Payne said the King-Vaughan Townline is the only viable option for a “bypass” and he strongly opposes reviewing the 15th Sideroad again as a route. He said council, York Region and the Province have to work together to help alleviate traffic and he’s willing to take on this task as councillor.
Cescolini does support using the 15th as an alternate route, noting the King-Vaughan road doesn’t work.
Mortelliti pointed out this is not an election issue and it’s a moot point for at least another 10 years.
Colasanti said more studies are needed and the traffic issues have to be addressed.
A Snowball resident wanted to know whether the candidates would lobby the Province to limit intensification to the urban areas.
Mortelliti noted the current rules restrict development to the King City boundaries and nothing should change.
Colasanti said he supports current Greenbelt restrictions.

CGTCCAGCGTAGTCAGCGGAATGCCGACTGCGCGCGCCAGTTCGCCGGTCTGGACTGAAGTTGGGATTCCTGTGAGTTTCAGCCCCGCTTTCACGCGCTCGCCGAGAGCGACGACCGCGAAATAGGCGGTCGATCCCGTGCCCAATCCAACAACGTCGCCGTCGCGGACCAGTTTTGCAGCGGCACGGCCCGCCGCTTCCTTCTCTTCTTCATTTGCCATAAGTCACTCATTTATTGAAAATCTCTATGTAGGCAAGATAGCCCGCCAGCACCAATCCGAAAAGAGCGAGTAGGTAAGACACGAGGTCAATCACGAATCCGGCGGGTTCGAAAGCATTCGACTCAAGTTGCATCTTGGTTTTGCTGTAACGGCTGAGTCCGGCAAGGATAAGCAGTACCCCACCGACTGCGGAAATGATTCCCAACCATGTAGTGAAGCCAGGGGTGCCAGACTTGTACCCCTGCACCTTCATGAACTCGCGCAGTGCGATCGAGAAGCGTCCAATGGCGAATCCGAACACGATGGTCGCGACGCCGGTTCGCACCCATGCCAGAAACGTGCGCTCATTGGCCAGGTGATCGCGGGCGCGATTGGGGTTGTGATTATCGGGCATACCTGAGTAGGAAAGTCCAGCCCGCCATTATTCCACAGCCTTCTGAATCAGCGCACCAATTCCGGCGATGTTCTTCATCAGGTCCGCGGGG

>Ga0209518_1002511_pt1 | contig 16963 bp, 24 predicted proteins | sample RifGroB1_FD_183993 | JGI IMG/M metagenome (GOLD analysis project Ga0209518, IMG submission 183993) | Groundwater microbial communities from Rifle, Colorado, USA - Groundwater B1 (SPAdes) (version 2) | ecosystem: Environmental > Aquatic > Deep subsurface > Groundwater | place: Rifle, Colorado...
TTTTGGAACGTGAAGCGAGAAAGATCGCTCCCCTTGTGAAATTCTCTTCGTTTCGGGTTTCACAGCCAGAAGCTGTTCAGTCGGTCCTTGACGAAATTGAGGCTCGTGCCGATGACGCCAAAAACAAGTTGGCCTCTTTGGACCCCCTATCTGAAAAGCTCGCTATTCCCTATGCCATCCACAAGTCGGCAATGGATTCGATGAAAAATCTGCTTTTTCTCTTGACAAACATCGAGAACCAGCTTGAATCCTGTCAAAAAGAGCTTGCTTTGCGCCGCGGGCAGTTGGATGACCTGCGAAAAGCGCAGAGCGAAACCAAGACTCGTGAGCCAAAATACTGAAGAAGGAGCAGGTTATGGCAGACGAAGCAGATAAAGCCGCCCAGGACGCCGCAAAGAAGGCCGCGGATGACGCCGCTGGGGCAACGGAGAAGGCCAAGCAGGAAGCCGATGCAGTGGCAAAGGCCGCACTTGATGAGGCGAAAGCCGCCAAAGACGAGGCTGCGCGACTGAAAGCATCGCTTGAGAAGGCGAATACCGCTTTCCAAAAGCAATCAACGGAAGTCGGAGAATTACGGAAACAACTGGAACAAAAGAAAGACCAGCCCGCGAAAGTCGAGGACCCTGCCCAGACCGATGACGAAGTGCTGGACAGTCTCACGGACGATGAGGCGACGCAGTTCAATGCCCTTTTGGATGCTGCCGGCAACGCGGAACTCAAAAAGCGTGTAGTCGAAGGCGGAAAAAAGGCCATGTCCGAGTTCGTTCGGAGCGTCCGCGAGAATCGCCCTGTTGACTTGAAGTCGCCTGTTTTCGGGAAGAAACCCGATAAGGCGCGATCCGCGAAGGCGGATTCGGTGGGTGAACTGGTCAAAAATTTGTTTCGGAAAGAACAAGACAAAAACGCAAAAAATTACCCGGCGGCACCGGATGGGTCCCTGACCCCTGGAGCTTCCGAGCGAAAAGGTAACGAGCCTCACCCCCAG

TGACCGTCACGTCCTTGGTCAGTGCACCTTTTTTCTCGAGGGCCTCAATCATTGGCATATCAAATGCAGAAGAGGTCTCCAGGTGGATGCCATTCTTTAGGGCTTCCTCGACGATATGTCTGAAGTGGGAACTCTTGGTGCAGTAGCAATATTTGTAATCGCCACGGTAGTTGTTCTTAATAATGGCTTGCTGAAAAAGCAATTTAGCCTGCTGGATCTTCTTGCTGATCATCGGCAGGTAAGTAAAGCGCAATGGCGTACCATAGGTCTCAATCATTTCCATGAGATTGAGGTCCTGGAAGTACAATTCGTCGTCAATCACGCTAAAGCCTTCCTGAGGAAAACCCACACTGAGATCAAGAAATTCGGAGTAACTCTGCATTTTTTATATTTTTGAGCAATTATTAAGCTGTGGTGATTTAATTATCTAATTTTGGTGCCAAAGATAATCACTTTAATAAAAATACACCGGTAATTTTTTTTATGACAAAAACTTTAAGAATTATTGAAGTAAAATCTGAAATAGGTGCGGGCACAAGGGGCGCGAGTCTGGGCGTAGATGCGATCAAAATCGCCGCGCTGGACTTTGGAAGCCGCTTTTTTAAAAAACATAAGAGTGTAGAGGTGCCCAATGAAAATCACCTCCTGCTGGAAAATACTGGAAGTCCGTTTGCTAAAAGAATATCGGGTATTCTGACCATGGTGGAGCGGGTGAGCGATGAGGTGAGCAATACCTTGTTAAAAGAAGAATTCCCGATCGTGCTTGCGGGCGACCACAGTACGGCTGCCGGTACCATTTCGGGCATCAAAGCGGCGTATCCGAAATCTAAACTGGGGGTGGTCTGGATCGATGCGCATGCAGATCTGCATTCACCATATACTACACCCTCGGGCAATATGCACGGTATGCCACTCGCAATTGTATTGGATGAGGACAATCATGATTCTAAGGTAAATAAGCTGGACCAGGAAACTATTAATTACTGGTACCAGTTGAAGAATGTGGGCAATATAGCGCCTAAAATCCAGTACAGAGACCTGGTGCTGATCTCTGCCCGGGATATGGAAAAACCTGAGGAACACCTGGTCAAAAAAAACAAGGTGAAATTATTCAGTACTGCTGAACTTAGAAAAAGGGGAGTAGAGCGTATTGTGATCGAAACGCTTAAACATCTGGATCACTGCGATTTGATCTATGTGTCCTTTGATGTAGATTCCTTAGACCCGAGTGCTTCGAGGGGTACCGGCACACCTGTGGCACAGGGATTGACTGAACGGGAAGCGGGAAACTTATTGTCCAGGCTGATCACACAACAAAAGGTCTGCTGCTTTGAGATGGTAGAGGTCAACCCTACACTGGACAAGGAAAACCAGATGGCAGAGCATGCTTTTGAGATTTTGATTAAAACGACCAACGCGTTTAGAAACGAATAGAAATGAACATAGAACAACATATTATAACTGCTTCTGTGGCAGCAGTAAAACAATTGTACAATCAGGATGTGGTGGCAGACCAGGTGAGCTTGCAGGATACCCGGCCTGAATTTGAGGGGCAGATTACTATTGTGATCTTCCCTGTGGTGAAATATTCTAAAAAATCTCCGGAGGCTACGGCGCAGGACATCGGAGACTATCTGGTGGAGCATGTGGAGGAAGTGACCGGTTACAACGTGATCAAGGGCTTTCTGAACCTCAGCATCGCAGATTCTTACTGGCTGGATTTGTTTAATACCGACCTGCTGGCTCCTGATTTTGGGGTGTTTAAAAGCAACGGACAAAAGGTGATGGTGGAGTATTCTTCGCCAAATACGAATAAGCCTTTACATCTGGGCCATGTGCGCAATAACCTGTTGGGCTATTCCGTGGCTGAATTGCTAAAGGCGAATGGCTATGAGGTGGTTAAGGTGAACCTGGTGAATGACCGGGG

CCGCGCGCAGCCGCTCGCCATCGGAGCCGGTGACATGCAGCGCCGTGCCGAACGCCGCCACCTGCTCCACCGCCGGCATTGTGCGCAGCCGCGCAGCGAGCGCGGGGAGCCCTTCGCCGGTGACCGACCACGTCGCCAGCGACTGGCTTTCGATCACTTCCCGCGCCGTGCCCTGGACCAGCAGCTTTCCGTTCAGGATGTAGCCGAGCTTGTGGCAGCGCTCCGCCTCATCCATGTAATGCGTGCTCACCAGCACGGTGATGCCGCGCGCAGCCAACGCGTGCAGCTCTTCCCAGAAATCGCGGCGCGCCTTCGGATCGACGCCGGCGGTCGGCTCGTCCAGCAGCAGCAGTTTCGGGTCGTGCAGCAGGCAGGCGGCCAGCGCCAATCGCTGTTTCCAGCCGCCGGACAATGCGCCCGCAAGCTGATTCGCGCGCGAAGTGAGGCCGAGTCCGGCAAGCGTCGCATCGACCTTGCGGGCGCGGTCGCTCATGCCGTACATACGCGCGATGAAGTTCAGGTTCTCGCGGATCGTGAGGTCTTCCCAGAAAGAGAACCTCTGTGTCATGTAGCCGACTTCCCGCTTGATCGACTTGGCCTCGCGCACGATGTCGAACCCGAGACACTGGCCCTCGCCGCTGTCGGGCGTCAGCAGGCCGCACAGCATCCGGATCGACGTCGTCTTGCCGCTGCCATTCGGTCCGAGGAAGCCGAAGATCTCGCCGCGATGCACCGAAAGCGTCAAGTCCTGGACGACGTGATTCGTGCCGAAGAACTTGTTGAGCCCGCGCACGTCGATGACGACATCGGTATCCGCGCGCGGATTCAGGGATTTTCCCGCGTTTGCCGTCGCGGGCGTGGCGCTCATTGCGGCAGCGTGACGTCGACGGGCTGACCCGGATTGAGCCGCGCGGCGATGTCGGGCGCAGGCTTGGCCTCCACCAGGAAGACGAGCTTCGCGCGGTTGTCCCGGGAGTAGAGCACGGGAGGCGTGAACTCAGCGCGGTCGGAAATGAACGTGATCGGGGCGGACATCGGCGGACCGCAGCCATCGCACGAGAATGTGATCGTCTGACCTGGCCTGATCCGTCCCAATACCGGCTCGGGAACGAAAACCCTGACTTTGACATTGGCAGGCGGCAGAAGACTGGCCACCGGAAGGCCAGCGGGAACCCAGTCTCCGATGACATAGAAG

Schaefer said the provincial Growth Plan is a valuable tool and it sets the parameters for development.
Payne said we can accommodate growth in the legislated areas under the Places to Grow Act.
The candidates were all asked whether they accepted campaign donations from developers. All said they did not.
A Warren Road resident, who said he was “okay with roads and taxes,” asked whether the Township should consider ward redistribution.
Mortelliti noted Ward 1 has grown significantly and said ward realignment may be worth looking at. He did admit it’s “a painful process.”
Payne said he would be happy to start this discussion. A ward redistribution may be warranted in the name of fairness and equity. He said he supports an extra King representative on York Regional council.
One resident said there’s a lack of affordable housing for the more mature residents, many of whom are forced to leave the community.
Payne said while housing is market driven, council should support and encourage a mix of housing types.
Schaefer said it may be necessary for council to consider apartment buildings, and entertaining plans for 4- and 5-storey buildings.
Colasanti said council could mandate that a percentage of new development contain affordable units for seniors.